In week three of our artists’ diary entries for the forthcoming Strivers Gardens Gallery and Souleo Enterprises, LLC exhibition, “eMegre: Danny Simmons & Artists on the Cusp,” we focus on House of Spoof, Greg Frederick and Al Johnson. Art collective, House of Spoof, utilizes technology to bridge the digital age and traditional mediums for works that capture the fears, hopes and dreams of youth. Featured from the collective are co-founder and my brother, Glenn “Spoof” Wright and Misra Walker. Walker pays homage to Wright, a community- and family-oriented young man who was brutally murdered at the age of 21, in the stencil portrait Stay Hungry (2011). A collection of Wright’s photography explores the depths of Down syndrome through photo portraits of his special needs brother, Isa Freeman.
Frederick’s vinyl pop art is created with broken record vinyls, their sleeves and packaging, and other recycled materials. He has been a featured artist on the popular site, Fab.com and shared wall space next to Andy Warhol silkscreens at the Leslie-Lohman Museum of Gay and Lesbian Art.
Johnson’s artistic vision has been shared in various parts of the world from Tokyo to China to Brooklyn. In the latter location, his permanently installed commissioned portrait of Congresswoman Shirley Chisholm is on display in Brooklyn Borough Hall. Plus you can view his commercial storyboard work in numerous hit series and shows including the HBO Chris Rock Special “Kill the Messenger.”
The opening reception of the exhibition is Thursday July 12 at 6:00pm at Strivers Gardens Gallery located at 300 West 135th St, New York, NY.
Before then, get to know the journey of each artist in his or her own words.
House of Spoof-Entry by Souleo
As I write these words on behalf of my brother, Glenn “Spoof” Wright, I can only wish that he were here to physically witness his profound impact. Glenn and I have a very special bond as we are connected over a shared passion for the arts and giving back.
It was inspiring to watch my younger brother blossom into a confident young man on the cusp of fully emerging and exploring his boundless potential to lead others and contribute to the betterment of society. I remember how motivated he was once he participated in the robotics program at East Harlem Tutorial Program. He suddenly found his place as he was coming of age and that moment would later lead to him becoming a youth after school and summer counselor/educator, volunteer activist working with local politicians and photographer/creative artist documenting the beauty, struggles and hopes of his community. It was the latter that we began to build upon before he died, as Glenn was my resident photographer for events and trusted critic of my own projects. Working with my brother and seeing how passionate he was made our connection even stronger. I am deeply saddened that he is not physically able to join me on our journey of developing our talents and reaching our goals. His murder, the result of violent gang members, reflects the destructive apathy for human life in our nation.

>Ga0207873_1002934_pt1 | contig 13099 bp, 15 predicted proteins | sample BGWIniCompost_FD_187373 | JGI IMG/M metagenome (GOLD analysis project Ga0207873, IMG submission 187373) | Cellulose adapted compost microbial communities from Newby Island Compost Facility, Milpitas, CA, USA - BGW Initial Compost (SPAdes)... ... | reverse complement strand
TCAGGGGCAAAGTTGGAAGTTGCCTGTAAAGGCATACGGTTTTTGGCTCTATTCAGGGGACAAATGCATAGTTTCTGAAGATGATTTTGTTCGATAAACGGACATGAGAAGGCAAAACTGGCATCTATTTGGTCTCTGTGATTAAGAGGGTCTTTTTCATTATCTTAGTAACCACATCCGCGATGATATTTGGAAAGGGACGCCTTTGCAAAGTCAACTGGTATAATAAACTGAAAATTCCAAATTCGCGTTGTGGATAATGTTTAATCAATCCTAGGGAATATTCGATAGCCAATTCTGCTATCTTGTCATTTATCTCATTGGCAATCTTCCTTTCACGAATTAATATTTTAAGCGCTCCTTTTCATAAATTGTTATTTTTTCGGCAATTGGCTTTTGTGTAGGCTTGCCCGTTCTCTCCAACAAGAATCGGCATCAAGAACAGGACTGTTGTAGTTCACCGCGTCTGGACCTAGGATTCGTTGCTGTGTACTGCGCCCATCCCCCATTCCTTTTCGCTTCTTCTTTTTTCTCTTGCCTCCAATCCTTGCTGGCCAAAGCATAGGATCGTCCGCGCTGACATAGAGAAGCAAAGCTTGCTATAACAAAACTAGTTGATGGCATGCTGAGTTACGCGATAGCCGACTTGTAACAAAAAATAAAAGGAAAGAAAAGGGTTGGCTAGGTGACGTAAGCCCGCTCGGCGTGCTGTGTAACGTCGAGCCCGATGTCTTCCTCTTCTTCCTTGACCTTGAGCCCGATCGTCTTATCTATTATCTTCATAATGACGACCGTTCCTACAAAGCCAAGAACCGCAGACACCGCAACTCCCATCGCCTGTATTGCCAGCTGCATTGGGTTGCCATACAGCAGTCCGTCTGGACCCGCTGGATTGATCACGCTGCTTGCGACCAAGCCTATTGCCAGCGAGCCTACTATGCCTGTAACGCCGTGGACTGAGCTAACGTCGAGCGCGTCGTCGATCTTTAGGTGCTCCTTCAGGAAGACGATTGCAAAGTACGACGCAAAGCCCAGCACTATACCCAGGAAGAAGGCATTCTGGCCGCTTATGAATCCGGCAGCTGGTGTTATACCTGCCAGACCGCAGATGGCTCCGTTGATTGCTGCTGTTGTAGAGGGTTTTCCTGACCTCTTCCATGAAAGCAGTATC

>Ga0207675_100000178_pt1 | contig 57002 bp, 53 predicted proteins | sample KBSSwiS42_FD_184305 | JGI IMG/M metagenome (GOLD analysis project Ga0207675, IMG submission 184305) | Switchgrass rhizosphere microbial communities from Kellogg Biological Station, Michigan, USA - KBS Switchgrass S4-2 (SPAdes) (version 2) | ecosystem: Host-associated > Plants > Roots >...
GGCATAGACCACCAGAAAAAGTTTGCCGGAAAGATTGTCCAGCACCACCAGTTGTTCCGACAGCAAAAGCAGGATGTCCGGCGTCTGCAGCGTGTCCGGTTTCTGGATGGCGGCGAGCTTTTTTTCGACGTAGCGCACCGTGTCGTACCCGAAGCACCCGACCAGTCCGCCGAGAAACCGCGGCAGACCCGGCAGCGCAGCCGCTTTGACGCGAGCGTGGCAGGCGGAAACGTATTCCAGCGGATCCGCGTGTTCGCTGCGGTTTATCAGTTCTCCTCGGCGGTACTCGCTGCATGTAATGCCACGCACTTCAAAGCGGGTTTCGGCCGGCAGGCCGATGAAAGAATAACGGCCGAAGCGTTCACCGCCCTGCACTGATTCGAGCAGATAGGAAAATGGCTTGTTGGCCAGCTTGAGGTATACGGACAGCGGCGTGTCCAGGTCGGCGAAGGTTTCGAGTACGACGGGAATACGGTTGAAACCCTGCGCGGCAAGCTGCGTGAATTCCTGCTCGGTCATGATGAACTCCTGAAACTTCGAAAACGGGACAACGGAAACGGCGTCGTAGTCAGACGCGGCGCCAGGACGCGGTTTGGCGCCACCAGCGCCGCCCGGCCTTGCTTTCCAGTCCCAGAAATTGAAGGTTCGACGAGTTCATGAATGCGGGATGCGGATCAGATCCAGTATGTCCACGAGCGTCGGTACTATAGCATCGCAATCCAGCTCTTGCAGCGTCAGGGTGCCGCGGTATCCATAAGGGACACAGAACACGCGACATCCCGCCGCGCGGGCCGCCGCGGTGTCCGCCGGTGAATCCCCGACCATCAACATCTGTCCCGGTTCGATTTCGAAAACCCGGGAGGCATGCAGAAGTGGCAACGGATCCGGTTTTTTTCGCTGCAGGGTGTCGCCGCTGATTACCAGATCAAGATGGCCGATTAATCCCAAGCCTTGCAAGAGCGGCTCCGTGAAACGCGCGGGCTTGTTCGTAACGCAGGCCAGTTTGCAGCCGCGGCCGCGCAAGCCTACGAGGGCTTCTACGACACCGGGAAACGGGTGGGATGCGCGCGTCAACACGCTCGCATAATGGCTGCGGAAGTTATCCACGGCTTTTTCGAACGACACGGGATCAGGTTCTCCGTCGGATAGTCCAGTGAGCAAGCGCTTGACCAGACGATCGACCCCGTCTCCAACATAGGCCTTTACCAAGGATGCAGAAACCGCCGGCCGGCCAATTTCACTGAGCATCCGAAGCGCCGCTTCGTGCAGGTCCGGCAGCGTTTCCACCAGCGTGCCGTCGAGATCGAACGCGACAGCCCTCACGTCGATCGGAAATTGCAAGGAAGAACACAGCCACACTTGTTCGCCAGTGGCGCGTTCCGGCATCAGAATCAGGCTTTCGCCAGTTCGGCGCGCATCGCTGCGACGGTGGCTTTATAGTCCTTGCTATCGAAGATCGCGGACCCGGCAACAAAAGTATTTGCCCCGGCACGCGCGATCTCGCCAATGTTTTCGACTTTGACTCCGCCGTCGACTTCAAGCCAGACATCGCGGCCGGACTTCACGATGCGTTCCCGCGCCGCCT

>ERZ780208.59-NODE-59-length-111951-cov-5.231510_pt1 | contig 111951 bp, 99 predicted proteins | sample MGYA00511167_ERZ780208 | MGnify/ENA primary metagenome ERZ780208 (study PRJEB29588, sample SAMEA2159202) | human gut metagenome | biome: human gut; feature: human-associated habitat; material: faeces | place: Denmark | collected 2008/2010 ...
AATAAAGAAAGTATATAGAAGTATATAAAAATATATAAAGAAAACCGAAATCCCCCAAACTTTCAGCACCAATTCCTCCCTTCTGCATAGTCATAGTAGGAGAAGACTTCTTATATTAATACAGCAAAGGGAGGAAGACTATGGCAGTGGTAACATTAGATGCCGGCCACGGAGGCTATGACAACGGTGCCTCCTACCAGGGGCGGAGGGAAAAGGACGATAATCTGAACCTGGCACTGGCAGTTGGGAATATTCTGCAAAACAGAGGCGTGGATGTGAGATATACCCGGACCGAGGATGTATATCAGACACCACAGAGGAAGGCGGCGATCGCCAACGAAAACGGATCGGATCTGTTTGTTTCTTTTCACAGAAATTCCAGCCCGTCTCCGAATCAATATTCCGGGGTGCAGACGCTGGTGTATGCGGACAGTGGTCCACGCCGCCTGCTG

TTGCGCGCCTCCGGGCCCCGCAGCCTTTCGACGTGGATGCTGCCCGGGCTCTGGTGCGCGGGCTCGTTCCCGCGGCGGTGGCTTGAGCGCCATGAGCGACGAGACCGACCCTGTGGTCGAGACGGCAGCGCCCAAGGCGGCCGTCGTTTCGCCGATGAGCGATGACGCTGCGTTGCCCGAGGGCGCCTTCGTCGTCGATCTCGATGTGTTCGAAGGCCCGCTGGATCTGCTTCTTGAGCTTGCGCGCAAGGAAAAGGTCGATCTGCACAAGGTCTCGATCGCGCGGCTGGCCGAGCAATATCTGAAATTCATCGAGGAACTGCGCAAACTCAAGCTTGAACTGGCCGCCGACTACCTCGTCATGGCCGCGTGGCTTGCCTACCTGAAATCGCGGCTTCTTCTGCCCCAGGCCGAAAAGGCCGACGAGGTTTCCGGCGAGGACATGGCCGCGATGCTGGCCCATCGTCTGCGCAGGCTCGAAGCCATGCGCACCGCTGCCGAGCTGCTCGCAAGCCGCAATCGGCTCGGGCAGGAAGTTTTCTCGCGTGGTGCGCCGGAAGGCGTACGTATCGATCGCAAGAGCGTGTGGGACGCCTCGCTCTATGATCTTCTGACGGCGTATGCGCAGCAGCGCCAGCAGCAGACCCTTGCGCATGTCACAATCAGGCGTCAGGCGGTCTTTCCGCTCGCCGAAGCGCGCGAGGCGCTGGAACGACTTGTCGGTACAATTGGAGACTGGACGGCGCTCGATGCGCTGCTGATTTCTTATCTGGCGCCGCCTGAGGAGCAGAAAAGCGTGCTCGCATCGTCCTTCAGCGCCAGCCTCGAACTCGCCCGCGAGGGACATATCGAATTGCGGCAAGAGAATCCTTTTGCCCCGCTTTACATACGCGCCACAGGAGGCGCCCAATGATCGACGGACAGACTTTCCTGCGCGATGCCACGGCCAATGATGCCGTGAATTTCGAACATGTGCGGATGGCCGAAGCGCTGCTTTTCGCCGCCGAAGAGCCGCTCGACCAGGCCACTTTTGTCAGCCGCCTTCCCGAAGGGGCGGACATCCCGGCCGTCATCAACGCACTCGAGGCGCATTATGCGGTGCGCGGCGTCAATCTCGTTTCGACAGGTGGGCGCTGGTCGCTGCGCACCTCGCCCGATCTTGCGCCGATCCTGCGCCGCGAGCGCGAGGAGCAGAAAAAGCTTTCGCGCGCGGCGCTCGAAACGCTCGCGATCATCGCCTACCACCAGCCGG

I hope that by including Glenn’s art work in the exhibition that others can be inspired and empowered by his messages of love, positivity and healing. And I am grateful to be able to spiritually carry on his legacy as it continues to inspire me in all that I do.
The date of the “eMerge” opening (July 12th) is symbolic to me as it falls on the last day of my 20’s. As I’ve heard from many friends who have reached 30, they had a change in their lives where their careers gave them a better life with all the great responsibilities they loved. I hope being an “emerging” artist sets me on that path.
I am very excited and anxious to show off one of my favorite pieces. As a hip-hop loving fan who’s always bumped, Biggie since driving to high school in Arizona, I knew I had to make a Vinyl Pop Art portrait of the Notorious B.I.G. By far this has been my breakout piece. Each time I make one it’s gone in days and have gone up a canvas size with each new one I create. As Andy Warhol had his Marilyn Monroe, I feel I have my Biggie to help give me an iconic edge. I hope in the future when someone looks at this piece they will instantly know it was made by Greg Frederick.
At age 50 I began to seek a higher power; conquering the battle of accepting my faults and my own issues. The process of learning to work better with being myself came with pain. It is not easy to reinvent yourself on a daily basis. Only then, when I finally decided to surrender and know that I am just a vessel, it all became easier by letting go. Through my journey finding and believing in myself as an artist, all things become possible.
My piece, “This Everlasting Moment” is a declaration of serenity and peace of mind—a vital ingredient to hold as an artist of expression. When my art is viewed 100 years from now, it will possess the wonder and splendor of an artist that gave a sense of visual healing to others. I hope it will continue to inspire.
Souleo Enterprises, LLC is the umbrella company that creates, produces and curates media content, events, exhibitions and philanthropic projects by founder, Souleo. Presently Souleo Enterprises, LLC is creator/producer of the adult LGBT, financial literacy and arts programming for the New York Public Library taking place summer 2012 seen here.